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2021 Inductees to the Hall of Honor and Hall of Fame

Five brothers were celebrated with Sigma Nu’s highest honors during the 69th Grand Chapter. During the virtual conclave, Brother Lester Newkirk (Colorado) was inducted into the Hall of Honor and Brothers William S. Spears (Oklahoma State/Texas Tech), William S. “Army” Armstrong (Indiana), Charles W. “Chuck” Dicus (Arkansas), and Jerry D. Fields (Texas State) were inducted into the Hall of Fame. The Hall of Honor, established in 1948 at the 33rd Grand Chapter, honors those members whose distinguished service to Sigma Nu has brought enduring strength and vitality to the Fraternity. The Hall of Fame, established in 1982 at the 50th Grand Chapter, is awarded to alumni who have distinguished themselves in their respective fields, thus bringing credit to their nation, profession, self, and the Fraternity.

Hall of Honor

Lester F. Newkirk (Colorado)

Brother Newkirk, a Nebraska native, began his Sigma Nu journey at the University of Colorado, where he was initiated in 1928 as Gamma Kappa #291. While an undergraduate, he held several officer positions including House Manager for two years, IFC representative and Lt. Commander during his senior year.

Les served as the local Gamma Kappa Chapter Advisor from 1951 to 1954 before his appointment as Division Commander to the Colorado, Utah and Wyoming chapters which he served for a decade.

Brother Newkirk was first elected to the High Council of Sigma Nu in 1964 as a Junior Grand Councilman, served on the High Council for the next eight years becoming the 42nd Regent of Sigma Nu from 1970-1972.

Les was a successful businessman and outstanding Civic leader for nearly 40 years in Boulder, Colorado.

Brother Newkirk was elected to the Hall of Honor in 2021.

Hall of Fame

Dr. William S. Spears (Oklahoma State/Texas Tech)

Dr. Spears is the Founder & Chairman of the Board of Cenergistic, a Dallas-based technology-powered and data-driven energy conservation company who empowers organizations to become more energy efficient. To date Cenergistic has helped nearly 1500 clients achieve significant savings without capital investment. His company has earned numerous awards and national recognition from the United States Environmental Protection Agency.

In 2004, the Oklahoma State University College of Business Administration was changed to the William S. Spears School of Business and updated to the Spears School of Business in 2009.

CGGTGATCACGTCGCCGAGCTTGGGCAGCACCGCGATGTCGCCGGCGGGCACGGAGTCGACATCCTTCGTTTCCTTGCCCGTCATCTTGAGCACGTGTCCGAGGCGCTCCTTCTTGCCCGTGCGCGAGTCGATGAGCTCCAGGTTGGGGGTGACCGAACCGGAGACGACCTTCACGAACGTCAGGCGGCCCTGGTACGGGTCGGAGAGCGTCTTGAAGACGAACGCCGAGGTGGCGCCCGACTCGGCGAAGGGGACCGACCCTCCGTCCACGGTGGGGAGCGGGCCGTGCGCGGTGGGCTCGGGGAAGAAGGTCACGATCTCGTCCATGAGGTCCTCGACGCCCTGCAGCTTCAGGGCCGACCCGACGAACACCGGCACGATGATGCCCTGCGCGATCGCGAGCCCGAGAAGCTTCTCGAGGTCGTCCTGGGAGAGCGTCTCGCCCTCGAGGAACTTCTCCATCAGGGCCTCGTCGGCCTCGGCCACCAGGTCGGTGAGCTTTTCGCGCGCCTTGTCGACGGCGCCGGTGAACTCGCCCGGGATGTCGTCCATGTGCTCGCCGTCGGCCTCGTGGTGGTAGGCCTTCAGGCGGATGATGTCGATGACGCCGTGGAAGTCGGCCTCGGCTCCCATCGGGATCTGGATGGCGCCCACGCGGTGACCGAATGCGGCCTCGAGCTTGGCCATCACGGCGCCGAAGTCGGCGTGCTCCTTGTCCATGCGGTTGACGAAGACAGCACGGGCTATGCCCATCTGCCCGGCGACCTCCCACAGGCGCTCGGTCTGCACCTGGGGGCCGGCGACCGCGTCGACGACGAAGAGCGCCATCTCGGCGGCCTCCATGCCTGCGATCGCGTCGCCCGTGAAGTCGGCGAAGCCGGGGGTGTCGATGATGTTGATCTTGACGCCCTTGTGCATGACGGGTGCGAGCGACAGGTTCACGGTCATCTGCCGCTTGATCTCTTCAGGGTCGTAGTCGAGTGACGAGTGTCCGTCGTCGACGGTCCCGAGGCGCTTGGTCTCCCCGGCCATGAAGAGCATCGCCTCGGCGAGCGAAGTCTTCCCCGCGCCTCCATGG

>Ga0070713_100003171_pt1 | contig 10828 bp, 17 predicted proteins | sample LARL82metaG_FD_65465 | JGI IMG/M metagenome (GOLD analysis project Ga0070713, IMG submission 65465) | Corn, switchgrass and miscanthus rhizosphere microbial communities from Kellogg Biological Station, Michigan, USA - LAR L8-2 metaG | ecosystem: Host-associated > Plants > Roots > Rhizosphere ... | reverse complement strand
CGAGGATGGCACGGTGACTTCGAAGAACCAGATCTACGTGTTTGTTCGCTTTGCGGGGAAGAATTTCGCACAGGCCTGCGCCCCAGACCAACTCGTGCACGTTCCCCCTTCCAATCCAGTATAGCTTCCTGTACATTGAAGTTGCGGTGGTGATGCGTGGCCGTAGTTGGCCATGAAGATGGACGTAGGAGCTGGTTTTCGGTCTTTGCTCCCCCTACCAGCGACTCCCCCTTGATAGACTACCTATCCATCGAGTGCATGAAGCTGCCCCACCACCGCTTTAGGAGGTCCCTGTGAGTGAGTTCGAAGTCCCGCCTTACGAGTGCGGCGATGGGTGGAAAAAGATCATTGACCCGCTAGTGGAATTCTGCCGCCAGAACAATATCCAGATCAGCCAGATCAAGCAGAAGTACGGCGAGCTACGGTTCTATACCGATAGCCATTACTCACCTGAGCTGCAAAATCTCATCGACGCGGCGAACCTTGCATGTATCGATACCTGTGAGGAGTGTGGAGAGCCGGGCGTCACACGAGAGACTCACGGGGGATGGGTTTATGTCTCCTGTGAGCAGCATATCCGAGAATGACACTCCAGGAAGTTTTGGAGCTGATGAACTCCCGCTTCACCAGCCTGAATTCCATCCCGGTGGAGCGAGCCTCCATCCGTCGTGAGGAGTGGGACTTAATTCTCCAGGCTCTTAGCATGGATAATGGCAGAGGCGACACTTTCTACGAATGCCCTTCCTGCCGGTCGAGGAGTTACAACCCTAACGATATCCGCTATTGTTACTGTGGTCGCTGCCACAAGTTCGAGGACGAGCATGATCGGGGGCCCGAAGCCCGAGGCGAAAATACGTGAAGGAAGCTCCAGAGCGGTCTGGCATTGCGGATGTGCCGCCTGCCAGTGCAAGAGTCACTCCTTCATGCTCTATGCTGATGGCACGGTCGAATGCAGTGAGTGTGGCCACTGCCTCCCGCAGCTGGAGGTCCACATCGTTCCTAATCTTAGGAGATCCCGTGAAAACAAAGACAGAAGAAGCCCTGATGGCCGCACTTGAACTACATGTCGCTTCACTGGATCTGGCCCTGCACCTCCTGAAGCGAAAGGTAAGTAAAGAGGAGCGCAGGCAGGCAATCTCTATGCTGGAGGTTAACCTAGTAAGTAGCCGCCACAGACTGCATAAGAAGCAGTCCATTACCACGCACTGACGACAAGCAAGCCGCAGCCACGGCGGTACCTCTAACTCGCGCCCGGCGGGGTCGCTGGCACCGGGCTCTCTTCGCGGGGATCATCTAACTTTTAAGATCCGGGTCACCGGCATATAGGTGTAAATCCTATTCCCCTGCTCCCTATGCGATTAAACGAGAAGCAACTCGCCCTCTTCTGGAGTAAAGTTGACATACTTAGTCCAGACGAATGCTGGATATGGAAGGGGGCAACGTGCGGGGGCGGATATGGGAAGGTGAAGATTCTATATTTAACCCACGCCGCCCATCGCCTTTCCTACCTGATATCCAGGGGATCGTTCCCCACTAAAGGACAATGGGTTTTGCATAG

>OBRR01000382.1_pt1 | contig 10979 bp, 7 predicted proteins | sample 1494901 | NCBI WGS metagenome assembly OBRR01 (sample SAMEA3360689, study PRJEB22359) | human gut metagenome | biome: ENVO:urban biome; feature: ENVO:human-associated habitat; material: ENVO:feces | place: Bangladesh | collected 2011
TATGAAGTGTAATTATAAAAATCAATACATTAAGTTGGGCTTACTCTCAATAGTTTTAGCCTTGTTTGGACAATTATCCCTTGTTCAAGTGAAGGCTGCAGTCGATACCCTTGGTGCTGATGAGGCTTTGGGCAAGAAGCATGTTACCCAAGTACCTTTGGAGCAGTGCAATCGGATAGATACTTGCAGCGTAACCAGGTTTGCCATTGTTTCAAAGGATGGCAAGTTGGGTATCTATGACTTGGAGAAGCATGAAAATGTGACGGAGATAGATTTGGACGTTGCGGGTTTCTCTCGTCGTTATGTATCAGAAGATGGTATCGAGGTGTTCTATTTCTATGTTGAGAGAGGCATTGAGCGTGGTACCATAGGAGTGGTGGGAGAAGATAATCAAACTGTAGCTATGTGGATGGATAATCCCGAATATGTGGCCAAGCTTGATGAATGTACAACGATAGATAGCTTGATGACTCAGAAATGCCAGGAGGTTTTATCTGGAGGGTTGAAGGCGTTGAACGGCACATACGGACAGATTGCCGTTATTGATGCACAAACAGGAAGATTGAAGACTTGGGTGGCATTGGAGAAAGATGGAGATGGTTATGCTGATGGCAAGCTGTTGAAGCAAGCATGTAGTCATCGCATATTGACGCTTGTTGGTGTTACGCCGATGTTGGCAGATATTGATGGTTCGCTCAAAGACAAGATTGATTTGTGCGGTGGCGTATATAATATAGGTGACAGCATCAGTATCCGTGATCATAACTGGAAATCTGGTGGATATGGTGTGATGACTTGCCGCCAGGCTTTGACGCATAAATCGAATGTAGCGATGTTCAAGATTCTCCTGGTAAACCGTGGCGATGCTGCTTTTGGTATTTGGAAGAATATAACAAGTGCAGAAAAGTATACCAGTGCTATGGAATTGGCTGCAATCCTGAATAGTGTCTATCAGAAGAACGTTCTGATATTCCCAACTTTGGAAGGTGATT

In 2014, Dr. Spears pledged $1.5 million to build new leadership training facilities on the Sigma Nu Headquarters property. In June of that same year, Dr. Spears challenged his fellow brothers of Epsilon Epsilon Chapter to match his gift of $1.5 million. His Oklahoma State chapter brothers answered the call and raised the matching funds. Nearly 300 brothers of Epsilon Epsilon Chapter stepped forward to contribute. This building is now called Spears Family Epsilon Epsilon Center of Excellence

Dr. Spears became inspired to make this gift after reflecting on the experiences he gained in his own chapter. He stated, “I feel indebted to Sigma Nu for the leadership capabilities I developed during my time with the chapter,” he said. “I believe my time with Epsilon Epsilon Chapter shaped me in ways that are still bearing fruit to this day.”

“The fraternity experience is important for our nation’s future,” he added. “It is our expectation that this challenge – this collaborative effort to support Sigma Nu – will be the spark that prompts brothers from other chapters to join what has become a growing coalition of alumni dedicated to making Sigma Nu the most formidable men's fraternal organization in North America.”

William S. “Army” Armstrong (Indiana)

Brother William S. “Army” Armstrong Initiated into Beta Eta Chapter in 1938 as Beta Eta #575 and served as President of the Indiana University Foundation for 31 years (from 1952 to 1983).

As a young alumnus, he was known for his firm handshake, enthusiastic greeting, and astute planning ability, which recommended him as he built the Indiana University Foundation into one of the most successful foundations of its kind in the nation. His splendid contributions enhanced IU's stature as a distinguished institution of higher learning.